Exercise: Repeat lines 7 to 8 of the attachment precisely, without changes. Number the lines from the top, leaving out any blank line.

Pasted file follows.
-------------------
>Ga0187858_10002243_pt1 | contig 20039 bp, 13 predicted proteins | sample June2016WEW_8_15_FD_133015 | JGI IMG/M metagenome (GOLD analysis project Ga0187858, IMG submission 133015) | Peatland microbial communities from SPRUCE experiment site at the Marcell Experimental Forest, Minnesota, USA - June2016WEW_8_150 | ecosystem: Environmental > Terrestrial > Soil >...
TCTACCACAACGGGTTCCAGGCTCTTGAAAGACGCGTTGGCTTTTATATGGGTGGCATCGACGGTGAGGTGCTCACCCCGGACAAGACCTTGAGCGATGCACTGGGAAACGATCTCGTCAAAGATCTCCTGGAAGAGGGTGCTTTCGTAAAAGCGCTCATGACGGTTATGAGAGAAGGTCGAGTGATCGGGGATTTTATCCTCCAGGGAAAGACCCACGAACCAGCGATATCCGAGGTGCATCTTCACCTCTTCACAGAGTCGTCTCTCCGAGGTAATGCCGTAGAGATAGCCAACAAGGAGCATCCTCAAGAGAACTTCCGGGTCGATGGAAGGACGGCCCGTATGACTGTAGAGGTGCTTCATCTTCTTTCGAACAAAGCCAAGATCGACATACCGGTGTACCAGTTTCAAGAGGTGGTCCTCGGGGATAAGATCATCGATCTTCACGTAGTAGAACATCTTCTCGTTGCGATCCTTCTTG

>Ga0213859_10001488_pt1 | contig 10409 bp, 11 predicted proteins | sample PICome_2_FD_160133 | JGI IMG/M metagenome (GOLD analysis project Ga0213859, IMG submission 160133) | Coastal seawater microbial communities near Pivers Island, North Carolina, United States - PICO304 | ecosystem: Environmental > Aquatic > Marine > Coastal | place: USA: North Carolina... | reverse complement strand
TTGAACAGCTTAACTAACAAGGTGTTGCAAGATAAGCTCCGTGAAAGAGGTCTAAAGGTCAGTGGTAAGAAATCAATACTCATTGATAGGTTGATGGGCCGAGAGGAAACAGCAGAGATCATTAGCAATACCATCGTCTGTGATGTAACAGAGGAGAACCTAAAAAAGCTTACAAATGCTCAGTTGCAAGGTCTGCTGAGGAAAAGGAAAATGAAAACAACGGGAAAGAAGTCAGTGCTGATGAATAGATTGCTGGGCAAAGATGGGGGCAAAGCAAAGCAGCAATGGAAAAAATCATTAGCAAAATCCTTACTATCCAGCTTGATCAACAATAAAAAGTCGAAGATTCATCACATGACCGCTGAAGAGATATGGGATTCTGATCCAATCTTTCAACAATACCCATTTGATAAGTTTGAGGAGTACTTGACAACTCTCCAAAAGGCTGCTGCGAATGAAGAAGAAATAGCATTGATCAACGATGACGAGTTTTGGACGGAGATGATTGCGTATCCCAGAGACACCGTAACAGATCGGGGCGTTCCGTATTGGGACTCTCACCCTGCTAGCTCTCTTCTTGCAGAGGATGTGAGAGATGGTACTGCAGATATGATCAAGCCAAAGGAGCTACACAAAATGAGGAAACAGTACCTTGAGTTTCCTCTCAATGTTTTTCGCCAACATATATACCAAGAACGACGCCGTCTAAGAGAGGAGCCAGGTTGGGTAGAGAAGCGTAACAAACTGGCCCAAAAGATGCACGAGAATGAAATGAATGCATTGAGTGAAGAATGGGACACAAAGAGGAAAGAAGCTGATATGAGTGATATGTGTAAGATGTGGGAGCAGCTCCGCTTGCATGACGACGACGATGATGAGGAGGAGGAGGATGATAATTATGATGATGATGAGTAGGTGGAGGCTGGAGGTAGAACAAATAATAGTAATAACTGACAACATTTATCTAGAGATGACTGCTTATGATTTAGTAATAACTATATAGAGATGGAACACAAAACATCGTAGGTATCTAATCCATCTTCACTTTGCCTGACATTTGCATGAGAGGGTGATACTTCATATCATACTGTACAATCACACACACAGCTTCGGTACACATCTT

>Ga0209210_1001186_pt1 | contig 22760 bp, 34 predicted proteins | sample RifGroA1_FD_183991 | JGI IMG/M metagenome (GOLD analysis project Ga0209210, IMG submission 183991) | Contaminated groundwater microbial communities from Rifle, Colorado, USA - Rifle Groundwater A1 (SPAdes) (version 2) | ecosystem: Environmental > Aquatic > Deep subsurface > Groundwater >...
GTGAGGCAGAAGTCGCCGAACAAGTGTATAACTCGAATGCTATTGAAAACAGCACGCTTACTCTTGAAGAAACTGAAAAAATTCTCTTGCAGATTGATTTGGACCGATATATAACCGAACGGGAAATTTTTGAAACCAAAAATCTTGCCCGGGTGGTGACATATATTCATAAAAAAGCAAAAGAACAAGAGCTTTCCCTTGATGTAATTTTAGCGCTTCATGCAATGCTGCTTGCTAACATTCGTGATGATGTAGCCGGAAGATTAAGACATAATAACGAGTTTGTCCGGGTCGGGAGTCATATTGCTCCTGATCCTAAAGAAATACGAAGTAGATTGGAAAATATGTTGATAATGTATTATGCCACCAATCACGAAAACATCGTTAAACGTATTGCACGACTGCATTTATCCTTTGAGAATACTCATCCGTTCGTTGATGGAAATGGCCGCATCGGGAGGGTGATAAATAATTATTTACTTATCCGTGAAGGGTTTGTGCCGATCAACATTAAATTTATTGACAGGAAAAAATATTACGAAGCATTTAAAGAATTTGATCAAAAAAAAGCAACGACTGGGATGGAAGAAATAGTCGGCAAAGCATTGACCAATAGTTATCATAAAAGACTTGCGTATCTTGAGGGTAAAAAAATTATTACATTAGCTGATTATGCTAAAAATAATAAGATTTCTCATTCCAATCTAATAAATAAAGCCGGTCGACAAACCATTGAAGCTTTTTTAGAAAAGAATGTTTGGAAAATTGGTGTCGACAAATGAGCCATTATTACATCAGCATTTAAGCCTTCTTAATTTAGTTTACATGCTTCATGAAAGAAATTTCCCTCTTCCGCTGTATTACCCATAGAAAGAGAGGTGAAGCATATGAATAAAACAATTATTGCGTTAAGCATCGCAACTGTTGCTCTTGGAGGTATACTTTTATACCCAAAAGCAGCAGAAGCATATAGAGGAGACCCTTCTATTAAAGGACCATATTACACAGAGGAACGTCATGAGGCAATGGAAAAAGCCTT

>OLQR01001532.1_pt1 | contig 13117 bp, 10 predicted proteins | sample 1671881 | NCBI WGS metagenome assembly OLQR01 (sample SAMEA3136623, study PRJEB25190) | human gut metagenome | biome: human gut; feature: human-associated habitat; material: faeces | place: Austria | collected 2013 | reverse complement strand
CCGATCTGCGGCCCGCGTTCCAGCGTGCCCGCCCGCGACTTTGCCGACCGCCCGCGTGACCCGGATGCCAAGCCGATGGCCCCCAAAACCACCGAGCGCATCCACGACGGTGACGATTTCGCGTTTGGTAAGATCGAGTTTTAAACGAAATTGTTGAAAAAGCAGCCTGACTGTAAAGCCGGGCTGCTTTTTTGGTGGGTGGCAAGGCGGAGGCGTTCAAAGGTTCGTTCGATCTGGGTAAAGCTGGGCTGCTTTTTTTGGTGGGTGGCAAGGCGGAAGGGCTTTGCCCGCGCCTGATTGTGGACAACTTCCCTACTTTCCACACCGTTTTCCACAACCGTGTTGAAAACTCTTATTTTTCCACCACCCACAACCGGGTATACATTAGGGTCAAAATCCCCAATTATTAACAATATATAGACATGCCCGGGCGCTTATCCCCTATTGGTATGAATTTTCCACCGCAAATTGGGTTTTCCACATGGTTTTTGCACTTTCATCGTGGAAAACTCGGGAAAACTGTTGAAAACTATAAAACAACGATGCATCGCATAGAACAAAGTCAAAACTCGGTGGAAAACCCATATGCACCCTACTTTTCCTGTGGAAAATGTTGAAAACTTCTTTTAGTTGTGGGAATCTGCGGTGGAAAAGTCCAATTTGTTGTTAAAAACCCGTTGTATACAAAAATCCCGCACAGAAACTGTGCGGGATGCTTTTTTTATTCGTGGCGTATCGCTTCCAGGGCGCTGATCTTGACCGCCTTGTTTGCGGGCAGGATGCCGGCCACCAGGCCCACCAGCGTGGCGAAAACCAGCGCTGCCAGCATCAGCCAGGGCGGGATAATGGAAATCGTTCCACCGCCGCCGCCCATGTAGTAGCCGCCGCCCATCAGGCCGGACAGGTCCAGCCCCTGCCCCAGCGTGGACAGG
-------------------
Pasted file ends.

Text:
>OLQR01001532.1_pt1 | contig 13117 bp, 10 predicted proteins | sample 1671881 | NCBI WGS metagenome assembly OLQR01 (sample SAMEA3136623, study PRJEB25190) | human gut metagenome | biome: human gut; feature: human-associated habitat; material: faeces | place: Austria | collected 2013 | reverse complement strand
CCGATCTGCGGCCCGCGTTCCAGCGTGCCCGCCCGCGACTTTGCCGACCGCCCGCGTGACCCGGATGCCAAGCCGATGGCCCCCAAAACCACCGAGCGCATCCACGACGGTGACGATTTCGCGTTTGGTAAGATCGAGTTTTAAACGAAATTGTTGAAAAAGCAGCCTGACTGTAAAGCCGGGCTGCTTTTTTGGTGGGTGGCAAGGCGGAGGCGTTCAAAGGTTCGTTCGATCTGGGTAAAGCTGGGCTGCTTTTTTTGGTGGGTGGCAAGGCGGAAGGGCTTTGCCCGCGCCTGATTGTGGACAACTTCCCTACTTTCCACACCGTTTTCCACAACCGTGTTGAAAACTCTTATTTTTCCACCACCCACAACCGGGTATACATTAGGGTCAAAATCCCCAATTATTAACAATATATAGACATGCCCGGGCGCTTATCCCCTATTGGTATGAATTTTCCACCGCAAATTGGGTTTTCCACATGGTTTTTGCACTTTCATCGTGGAAAACTCGGGAAAACTGTTGAAAACTATAAAACAACGATGCATCGCATAGAACAAAGTCAAAACTCGGTGGAAAACCCATATGCACCCTACTTTTCCTGTGGAAAATGTTGAAAACTTCTTTTAGTTGTGGGAATCTGCGGTGGAAAAGTCCAATTTGTTGTTAAAAACCCGTTGTATACAAAAATCCCGCACAGAAACTGTGCGGGATGCTTTTTTTATTCGTGGCGTATCGCTTCCAGGGCGCTGATCTTGACCGCCTTGTTTGCGGGCAGGATGCCGGCCACCAGGCCCACCAGCGTGGCGAAAACCAGCGCTGCCAGCATCAGCCAGGGCGGGATAATGGAAATCGTTCCACCGCCGCCGCCCATGTAGTAGCCGCCGCCCATCAGGCCGGACAGGTCCAGCCCCTGCCCCAGCGTGGACAGG